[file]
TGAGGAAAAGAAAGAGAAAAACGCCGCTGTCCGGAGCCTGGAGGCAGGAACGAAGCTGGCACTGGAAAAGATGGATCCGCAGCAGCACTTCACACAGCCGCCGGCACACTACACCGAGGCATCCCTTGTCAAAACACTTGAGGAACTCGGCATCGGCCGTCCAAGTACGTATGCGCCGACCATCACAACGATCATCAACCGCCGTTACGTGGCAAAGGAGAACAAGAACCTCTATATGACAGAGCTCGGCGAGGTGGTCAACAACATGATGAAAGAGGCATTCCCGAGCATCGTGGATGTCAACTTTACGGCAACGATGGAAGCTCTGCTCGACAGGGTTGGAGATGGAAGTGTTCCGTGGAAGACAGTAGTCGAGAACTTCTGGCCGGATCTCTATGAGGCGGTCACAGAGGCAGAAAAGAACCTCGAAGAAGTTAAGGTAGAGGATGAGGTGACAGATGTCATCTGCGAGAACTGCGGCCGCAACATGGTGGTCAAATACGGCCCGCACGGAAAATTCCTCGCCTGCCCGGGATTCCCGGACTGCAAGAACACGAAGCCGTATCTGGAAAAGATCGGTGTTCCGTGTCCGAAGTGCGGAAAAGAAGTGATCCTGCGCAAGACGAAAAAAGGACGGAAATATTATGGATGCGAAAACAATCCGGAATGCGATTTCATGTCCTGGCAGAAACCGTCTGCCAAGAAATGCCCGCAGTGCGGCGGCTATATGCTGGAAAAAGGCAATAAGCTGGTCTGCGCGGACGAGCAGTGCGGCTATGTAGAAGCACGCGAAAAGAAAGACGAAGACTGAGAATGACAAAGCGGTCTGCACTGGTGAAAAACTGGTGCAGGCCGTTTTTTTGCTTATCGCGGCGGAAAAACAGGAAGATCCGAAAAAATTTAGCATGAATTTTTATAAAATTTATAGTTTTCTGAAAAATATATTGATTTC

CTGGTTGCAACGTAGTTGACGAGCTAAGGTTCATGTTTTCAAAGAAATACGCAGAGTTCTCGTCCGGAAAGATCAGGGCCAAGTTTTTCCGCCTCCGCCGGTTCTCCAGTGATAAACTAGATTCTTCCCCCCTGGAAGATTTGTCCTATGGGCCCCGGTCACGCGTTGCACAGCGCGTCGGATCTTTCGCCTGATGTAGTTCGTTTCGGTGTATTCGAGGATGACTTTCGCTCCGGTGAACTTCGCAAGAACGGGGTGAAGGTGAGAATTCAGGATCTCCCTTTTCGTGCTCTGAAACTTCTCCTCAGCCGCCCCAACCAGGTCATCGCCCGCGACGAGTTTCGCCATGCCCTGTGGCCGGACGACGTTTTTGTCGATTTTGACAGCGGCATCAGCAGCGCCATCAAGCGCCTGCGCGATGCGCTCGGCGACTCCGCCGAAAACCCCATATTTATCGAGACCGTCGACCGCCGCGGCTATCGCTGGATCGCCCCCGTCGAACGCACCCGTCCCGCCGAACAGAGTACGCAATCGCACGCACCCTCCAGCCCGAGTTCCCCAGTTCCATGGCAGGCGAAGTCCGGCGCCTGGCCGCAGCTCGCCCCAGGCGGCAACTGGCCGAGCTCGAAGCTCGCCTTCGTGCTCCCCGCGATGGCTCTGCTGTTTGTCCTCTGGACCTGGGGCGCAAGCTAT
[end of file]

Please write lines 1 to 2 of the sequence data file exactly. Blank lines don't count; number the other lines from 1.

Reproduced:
TGAGGAAAAGAAAGAGAAAAACGCCGCTGTCCGGAGCCTGGAGGCAGGAACGAAGCTGGCACTGGAAAAGATGGATCCGCAGCAGCACTTCACACAGCCGCCGGCACACTACACCGAGGCATCCCTTGTCAAAACACTTGAGGAACTCGGCATCGGCCGTCCAAGTACGTATGCGCCGACCATCACAACGATCATCAACCGCCGTTACGTGGCAAAGGAGAACAAGAACCTCTATATGACAGAGCTCGGCGAGGTGGTCAACAACATGATGAAAGAGGCATTCCCGAGCATCGTGGATGTCAACTTTACGGCAACGATGGAAGCTCTGCTCGACAGGGTTGGAGATGGAAGTGTTCCGTGGAAGACAGTAGTCGAGAACTTCTGGCCGGATCTCTATGAGGCGGTCACAGAGGCAGAAAAGAACCTCGAAGAAGTTAAGGTAGAGGATGAGGTGACAGATGTCATCTGCGAGAACTGCGGCCGCAACATGGTGGTCAAATACGGCCCGCACGGAAAATTCCTCGCCTGCCCGGGATTCCCGGACTGCAAGAACACGAAGCCGTATCTGGAAAAGATCGGTGTTCCGTGTCCGAAGTGCGGAAAAGAAGTGATCCTGCGCAAGACGAAAAAAGGACGGAAATATTATGGATGCGAAAACAATCCGGAATGCGATTTCATGTCCTGGCAGAAACCGTCTGCCAAGAAATGCCCGCAGTGCGGCGGCTATATGCTGGAAAAAGGCAATAAGCTGGTCTGCGCGGACGAGCAGTGCGGCTATGTAGAAGCACGCGAAAAGAAAGACGAAGACTGAGAATGACAAAGCGGTCTGCACTGGTGAAAAACTGGTGCAGGCCGTTTTTTTGCTTATCGCGGCGGAAAAACAGGAAGATCCGAAAAAATTTAGCATGAATTTTTATAAAATTTATAGTTTTCTGAAAAATATATTGATTTC

CTGGTTGCAACGTAGTTGACGAGCTAAGGTTCATGTTTTCAAAGAAATACGCAGAGTTCTCGTCCGGAAAGATCAGGGCCAAGTTTTTCCGCCTCCGCCGGTTCTCCAGTGATAAACTAGATTCTTCCCCCCTGGAAGATTTGTCCTATGGGCCCCGGTCACGCGTTGCACAGCGCGTCGGATCTTTCGCCTGATGTAGTTCGTTTCGGTGTATTCGAGGATGACTTTCGCTCCGGTGAACTTCGCAAGAACGGGGTGAAGGTGAGAATTCAGGATCTCCCTTTTCGTGCTCTGAAACTTCTCCTCAGCCGCCCCAACCAGGTCATCGCCCGCGACGAGTTTCGCCATGCCCTGTGGCCGGACGACGTTTTTGTCGATTTTGACAGCGGCATCAGCAGCGCCATCAAGCGCCTGCGCGATGCGCTCGGCGACTCCGCCGAAAACCCCATATTTATCGAGACCGTCGACCGCCGCGGCTATCGCTGGATCGCCCCCGTCGAACGCACCCGTCCCGCCGAACAGAGTACGCAATCGCACGCACCCTCCAGCCCGAGTTCCCCAGTTCCATGGCAGGCGAAGTCCGGCGCCTGGCCGCAGCTCGCCCCAGGCGGCAACTGGCCGAGCTCGAAGCTCGCCTTCGTGCTCCCCGCGATGGCTCTGCTGTTTGTCCTCTGGACCTGGGGCGCAAGCTAT